Helping YOU Choose the Right Agent
Choosing the right agent can feel like a daunting process. You need to find an agent who you can trust, who is experienced and up to date with the ever changing legislation. More importantly, the right agent will be there guiding you all the way through the tenancy. When almost every agency claims to be the one for the job, just how do you make the right decision?
We believe making the right decision starts with knowing the right questions to ask. So whether you are new to property investing or an old hand at it, here are some common complaints we hear from clients who’ve had bad experiences with other agencies and the questions you need to ask in order to avoid them.
Staff turnover. The irritation of never knowing who you’ll be dealing with next time you contact your agency. Staff turnover and property management seem to go hand in hand. Let’s face it, it’s an industry with its fair share of disputes to mediate and, as a property manager, you either love the challenge this brings or you don’t last. At e Property Rentals, we ensure our staff have the control and flexibility to balance work and home life made possible by our highly mobile, yet secure ‘cloud-based’ systems and greatly reduces work-related burnout. With e Property Rentals, there is a high probability that you will have the same point of contact from the start of your property investment journey right through to the finish. What strategies does the company you are interviewing have in place to ensure happy, long-term staff?
I’m just another number in the system. Traditionally, property managers will on average manage somewhere between 100 and 200 properties each, and this means they have somewhere between 200 and 400 relationships to build! That’s a handful for anyone and that’s also assuming there is just a sole owner and single tenant for each property. As directors of e Property Rentals, we’ve worked in these types of agencies in the past and vowed never to let this happen in ours. Our staff will never manage more than 100 properties, ensuring they are not overworked and have the time to build strong relationships with property owners and tenants alike. How many properties will your new agent be managing or expect to manage in the future?
There is lack of communication between staff. It’s annoying at best and can be costly at worst if information isn’t being successfully communicated between staff. Here at e Property Rentals you won’t find that issue because you’ll have a single point of contact throughout the tenancy. You will have a direct mobile number and email contact, and this puts an end to you leaving messages with reception often never to get a returned call. Having a sole point of contact also ensures accountability and pride in service provided to you. Will you be given direct lines of contact with your new agent?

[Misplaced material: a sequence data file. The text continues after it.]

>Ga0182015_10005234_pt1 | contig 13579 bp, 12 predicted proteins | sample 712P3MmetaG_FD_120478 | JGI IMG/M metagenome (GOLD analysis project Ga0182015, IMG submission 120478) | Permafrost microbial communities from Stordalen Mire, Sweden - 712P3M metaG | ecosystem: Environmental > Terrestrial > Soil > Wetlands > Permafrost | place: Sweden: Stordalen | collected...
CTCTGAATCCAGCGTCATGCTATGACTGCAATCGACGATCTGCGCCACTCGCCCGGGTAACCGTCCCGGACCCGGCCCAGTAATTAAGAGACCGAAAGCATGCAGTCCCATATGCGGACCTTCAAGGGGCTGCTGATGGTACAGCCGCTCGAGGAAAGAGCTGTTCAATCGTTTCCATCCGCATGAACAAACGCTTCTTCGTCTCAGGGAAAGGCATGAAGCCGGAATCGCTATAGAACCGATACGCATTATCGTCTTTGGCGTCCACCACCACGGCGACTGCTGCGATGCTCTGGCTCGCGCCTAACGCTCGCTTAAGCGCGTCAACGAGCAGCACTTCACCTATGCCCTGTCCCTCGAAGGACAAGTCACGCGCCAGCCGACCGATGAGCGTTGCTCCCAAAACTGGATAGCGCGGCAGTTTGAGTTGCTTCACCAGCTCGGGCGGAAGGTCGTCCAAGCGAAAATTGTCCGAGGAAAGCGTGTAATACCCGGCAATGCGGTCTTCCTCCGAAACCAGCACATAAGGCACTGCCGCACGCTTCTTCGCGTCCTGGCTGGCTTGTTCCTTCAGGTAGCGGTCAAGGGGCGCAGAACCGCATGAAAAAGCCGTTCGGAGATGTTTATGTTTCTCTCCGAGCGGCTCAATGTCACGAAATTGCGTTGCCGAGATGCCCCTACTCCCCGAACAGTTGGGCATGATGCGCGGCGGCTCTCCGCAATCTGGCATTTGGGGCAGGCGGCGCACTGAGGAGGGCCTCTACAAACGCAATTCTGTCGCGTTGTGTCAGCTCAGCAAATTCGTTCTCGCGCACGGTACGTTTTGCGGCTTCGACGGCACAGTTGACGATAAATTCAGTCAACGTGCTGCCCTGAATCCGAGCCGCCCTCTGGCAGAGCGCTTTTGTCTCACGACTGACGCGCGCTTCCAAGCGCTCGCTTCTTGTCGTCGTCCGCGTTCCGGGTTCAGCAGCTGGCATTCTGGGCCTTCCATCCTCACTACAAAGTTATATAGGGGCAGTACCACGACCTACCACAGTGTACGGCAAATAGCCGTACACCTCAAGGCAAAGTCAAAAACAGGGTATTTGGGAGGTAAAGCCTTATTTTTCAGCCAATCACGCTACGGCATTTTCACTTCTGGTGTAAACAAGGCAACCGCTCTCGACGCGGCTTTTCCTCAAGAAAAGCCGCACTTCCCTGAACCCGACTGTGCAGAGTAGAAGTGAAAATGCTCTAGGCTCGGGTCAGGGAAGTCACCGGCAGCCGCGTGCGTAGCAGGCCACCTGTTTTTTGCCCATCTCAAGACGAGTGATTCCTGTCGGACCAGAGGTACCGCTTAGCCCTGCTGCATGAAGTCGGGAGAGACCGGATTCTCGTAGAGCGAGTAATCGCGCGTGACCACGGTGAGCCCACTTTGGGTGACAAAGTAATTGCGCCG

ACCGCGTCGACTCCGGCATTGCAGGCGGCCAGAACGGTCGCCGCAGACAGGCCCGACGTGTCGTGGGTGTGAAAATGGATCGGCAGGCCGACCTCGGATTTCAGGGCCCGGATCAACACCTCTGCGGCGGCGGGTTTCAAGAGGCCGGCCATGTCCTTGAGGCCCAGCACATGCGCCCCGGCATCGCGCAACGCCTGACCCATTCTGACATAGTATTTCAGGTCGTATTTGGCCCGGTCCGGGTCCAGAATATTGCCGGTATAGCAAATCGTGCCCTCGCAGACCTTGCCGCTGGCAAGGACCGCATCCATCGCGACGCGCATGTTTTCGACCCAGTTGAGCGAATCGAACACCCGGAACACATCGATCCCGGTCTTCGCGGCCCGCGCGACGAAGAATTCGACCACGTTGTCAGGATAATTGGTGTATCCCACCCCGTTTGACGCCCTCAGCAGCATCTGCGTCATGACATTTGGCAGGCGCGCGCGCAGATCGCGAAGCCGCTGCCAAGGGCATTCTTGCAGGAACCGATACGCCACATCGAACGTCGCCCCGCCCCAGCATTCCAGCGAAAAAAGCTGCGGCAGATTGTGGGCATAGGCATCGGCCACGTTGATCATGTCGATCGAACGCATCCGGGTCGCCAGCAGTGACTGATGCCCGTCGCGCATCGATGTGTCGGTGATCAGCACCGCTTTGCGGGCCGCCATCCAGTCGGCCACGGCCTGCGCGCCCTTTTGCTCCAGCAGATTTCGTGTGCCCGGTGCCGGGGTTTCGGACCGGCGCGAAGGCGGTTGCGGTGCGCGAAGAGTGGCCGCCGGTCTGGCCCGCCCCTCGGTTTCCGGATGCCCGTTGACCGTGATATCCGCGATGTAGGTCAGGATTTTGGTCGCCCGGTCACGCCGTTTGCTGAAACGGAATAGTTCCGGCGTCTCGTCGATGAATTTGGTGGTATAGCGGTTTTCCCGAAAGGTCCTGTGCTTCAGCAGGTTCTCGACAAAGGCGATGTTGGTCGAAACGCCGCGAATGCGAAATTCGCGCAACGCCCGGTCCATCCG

I felt like my property manager didn’t really care. We hear this often from new clients and we believe this stems directly from how companies remunerate their staff. If you put someone under the pressure of maintaining a huge number of relationships and then pay them a set wage no matter what job they do, they will eventually burn out and the passion in even the most dedicated property manager will be eroded. At e Property Rentals, we have worked hard to align the interests of the owner and the property manager, whereby our staff are remunerated based on the returns they achieve for their clients. If a new management or a rental increase is secured, their income grows. If they lose a client or sit on a vacant property which is generating no income, their income goes down. This system is very motivating and rewarding for our staff who control their own pay increases whilst ensuring they are 100% focused on the maximum return for your investment. What steps have been put in place to ensure the focus is on maximising financial returns for you, and not the for the agency principal?
I’m sick of finding the bad tenants! Many traditional agencies will have a leasing officer whose job it will be to show properties and then process applications, and their job performance is often assessed on the number of applications processed and tenants approved. When this is the case, they have no dealings with the applicants post-application approval and suffer no adverse consequences of approving “bad tenants”. This is a recipe for disaster… Will the person who manages the tenancy be the one background-checking applications?